It’s easy to be dismissive of this serious aspect of the debate if you’re some white American or non-Muslim American whose free speech is very unlikely to be depicted as “material support for terrorism” or otherwise criminalized. But if you’re someone who cares about the free speech attacks on radical leftists, Muslims, and other marginalized groups, and tries to defend those rights in court, then you’re going to be genuinely afraid of allowing anti-free speech precedents to become entrenched that will then be used against you when it’s time to defend free speech rights. The ACLU is not defending white supremacist groups but instead is defending a principle — one that it must defend if it is going to be successful in defending free speech rights for people you support.
The point being that even people whose views are disgusting, Nazis for example, have the right to peacefully gather without others using violence against them. In other words, a person being a Nazi is not grounds for using violence against them in and of itself. And while it’s absolutely true that plenty of Nazis showed up to Charlottesville with the intent to engage in violence and plenty of the counter-protesters were justifiably defending themselves if they engaged in any kind of violence at all, the reverse is also true. Mitt Romney’s virtue signaling aside, it’s irrelevant that one side was bigoted and the other side was not, because members of both sides engaged in aggressive violence against members of the other. Violence in the name of equality and inclusiveness is still violence and still immoral and should be condemned as such.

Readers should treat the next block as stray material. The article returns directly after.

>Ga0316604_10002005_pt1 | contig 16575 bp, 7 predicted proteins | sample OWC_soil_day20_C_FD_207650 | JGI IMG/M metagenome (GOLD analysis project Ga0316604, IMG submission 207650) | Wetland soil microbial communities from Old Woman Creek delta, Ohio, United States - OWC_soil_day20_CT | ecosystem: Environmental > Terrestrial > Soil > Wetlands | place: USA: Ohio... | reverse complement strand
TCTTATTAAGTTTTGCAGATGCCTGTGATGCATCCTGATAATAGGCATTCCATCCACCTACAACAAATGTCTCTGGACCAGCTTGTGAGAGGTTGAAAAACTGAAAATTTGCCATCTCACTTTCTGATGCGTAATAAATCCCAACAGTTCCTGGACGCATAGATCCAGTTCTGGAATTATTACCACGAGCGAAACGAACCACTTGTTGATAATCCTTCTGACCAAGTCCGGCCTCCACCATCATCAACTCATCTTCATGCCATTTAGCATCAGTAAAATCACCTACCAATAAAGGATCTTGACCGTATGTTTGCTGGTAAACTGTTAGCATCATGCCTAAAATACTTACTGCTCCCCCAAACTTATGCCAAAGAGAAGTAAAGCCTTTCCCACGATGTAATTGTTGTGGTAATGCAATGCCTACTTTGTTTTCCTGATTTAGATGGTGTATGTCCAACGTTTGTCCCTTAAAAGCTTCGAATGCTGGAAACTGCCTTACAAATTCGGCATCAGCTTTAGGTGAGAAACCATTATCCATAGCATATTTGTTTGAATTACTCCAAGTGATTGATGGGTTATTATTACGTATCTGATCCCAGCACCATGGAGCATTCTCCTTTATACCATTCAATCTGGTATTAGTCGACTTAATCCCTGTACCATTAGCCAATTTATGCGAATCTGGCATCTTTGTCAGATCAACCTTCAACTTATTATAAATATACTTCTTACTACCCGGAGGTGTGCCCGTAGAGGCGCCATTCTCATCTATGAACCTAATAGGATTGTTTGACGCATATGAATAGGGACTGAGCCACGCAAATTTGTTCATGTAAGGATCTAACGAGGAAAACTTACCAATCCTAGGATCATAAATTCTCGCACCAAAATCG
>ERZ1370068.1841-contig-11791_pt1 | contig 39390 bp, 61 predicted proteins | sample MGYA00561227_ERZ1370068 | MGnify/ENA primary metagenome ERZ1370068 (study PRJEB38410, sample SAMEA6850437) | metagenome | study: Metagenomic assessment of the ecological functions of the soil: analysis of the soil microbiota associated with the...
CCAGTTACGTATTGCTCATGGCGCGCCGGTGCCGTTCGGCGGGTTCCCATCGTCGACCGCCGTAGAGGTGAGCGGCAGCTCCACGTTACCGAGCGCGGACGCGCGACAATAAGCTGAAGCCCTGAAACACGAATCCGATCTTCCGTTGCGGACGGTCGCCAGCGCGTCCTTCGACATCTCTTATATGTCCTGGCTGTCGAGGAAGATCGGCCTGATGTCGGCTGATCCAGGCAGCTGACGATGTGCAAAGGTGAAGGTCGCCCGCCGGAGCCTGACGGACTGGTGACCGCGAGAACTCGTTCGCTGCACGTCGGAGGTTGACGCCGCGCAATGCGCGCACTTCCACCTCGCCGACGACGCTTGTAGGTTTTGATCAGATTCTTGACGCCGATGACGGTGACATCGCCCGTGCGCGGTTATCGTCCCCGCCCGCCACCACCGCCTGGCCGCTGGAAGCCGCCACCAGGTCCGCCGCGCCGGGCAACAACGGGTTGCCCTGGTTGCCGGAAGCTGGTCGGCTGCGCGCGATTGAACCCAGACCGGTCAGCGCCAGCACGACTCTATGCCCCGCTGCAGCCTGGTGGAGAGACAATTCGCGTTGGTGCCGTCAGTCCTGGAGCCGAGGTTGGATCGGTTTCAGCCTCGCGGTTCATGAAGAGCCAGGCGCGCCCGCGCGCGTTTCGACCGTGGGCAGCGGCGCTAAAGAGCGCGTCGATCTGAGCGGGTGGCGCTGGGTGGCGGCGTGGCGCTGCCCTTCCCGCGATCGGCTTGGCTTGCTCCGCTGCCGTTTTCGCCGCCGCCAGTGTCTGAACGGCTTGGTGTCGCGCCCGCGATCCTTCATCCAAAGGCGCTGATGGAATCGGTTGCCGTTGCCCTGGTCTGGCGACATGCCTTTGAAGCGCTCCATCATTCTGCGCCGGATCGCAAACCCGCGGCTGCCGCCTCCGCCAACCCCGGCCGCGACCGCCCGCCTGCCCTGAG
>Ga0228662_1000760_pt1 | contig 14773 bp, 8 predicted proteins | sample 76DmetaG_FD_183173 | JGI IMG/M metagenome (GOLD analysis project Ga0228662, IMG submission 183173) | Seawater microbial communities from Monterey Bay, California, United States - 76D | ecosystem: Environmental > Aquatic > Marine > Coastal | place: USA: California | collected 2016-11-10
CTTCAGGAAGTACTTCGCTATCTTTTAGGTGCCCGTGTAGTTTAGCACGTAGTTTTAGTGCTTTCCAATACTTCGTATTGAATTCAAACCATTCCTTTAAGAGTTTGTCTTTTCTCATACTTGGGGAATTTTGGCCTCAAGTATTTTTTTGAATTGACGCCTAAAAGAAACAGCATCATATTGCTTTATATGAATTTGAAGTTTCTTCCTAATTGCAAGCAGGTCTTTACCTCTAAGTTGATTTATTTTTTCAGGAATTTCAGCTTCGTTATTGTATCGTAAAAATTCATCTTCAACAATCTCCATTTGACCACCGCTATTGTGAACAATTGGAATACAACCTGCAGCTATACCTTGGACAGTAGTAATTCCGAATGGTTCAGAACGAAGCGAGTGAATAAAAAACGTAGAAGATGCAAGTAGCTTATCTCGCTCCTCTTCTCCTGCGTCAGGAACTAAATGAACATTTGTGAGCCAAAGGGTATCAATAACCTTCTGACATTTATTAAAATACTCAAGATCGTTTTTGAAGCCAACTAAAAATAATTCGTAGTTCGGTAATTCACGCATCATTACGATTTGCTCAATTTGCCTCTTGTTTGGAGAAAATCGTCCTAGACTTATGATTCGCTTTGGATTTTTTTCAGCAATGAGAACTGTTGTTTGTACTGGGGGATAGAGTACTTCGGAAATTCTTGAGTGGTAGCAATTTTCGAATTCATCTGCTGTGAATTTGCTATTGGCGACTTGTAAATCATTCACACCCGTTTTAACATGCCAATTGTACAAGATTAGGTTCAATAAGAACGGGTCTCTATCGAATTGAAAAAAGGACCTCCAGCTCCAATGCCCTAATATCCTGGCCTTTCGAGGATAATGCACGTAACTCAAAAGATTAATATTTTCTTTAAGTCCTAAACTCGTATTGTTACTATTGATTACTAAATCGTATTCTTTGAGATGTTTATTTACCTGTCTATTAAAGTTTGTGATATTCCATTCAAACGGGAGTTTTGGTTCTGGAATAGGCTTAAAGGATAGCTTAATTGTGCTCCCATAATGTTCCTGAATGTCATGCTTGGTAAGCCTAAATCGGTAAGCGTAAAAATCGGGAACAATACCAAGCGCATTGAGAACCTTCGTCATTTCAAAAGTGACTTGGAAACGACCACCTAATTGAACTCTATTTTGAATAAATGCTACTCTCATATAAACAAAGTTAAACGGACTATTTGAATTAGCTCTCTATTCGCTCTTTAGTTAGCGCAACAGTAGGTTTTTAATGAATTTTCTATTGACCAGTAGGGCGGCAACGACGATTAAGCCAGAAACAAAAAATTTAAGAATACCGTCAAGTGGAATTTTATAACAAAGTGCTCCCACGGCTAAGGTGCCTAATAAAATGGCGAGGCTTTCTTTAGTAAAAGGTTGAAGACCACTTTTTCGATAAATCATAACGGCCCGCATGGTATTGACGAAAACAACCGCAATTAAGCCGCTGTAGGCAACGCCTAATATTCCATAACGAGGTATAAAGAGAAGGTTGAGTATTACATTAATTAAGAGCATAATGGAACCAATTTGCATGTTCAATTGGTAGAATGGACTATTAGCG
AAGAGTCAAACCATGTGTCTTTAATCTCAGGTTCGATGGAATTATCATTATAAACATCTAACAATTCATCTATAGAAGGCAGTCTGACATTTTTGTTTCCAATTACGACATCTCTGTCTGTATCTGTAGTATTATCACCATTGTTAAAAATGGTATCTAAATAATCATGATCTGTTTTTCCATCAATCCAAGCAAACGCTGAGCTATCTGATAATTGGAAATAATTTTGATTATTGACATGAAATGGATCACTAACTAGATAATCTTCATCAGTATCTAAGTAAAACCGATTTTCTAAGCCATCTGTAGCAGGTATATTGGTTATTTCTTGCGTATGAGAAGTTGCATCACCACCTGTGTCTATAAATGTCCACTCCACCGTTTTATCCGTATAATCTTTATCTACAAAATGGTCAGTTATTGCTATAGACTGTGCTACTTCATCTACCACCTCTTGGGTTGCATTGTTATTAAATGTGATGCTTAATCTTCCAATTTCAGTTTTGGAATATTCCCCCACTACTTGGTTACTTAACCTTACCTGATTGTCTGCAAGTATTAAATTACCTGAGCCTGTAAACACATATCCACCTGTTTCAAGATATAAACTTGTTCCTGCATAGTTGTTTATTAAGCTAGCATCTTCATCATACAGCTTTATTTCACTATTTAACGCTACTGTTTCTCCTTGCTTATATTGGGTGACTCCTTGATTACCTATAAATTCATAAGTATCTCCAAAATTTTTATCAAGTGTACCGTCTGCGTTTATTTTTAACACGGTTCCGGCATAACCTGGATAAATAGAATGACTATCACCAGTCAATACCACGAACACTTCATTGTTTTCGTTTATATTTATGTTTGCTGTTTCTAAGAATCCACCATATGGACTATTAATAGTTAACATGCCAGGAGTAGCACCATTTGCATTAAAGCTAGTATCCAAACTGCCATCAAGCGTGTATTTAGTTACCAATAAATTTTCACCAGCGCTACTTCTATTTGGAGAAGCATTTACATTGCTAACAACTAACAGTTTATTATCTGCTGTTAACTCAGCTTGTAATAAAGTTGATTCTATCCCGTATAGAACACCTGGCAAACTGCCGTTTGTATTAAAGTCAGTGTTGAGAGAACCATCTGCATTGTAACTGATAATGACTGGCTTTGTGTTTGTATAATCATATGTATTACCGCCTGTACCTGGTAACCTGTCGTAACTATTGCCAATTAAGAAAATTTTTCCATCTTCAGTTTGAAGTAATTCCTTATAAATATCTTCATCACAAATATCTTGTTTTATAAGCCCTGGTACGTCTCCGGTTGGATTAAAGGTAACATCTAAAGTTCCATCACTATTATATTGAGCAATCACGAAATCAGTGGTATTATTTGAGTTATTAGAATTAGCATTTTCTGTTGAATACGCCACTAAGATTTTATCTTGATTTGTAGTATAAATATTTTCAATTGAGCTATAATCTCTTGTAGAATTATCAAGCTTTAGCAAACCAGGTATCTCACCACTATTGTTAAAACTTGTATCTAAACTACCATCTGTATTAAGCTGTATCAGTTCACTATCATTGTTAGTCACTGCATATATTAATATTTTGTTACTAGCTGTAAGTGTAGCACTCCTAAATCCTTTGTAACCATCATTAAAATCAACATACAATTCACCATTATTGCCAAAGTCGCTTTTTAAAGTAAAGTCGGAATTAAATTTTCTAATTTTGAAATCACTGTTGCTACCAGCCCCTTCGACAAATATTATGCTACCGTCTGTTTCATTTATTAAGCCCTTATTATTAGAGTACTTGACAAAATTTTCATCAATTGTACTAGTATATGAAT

It should be made clear that while all Nazis, racists, white supremacists, or what have you should be condemned for their idiotic ideology even if they did not engage in violence, not all of the counter-protesters engaged in violence and should be free of any criticism for trying to peacefully protest terrible people. Those counter-protesters who did engage in violence, however, should be condemned as strongly as any of the Nazis.
For the same reason we don’t say one serial killer is better than another because their methods might have been less inhumane, we shouldn’t really spend much time assigning higher morality to people who assault other people with their fists or with bats than people who run other people over with their car. Both are assaulting other people and both can lead to death so this “false equivalence” talking point is merely an attempt to take partisan potshots at a president that some people won’t like no matter what he does or says.
In a better world we’d have a presidency that was so limited in its powers that it wouldn’t make a difference if the person inhabiting the office actually was a Nazi, and we wouldn’t be so insecure as to need the president to say exactly what we want them to say to validate our feelings. I personally think Trump was absolutely right in his initial statement when he said:
We condemn in the strongest possible terms this egregious display of hatred, bigotry and violence, on many sides. On many sides. It’s been going on for a long time in our country. Not Donald Trump, not Barack Obama. This has been going on for a long, long time.
I agree with Trump here, but, president or not, he speaks only for himself. Perhaps part of our problem is that we’ve outsourced our personal morality to the worst sort of people: Politicians.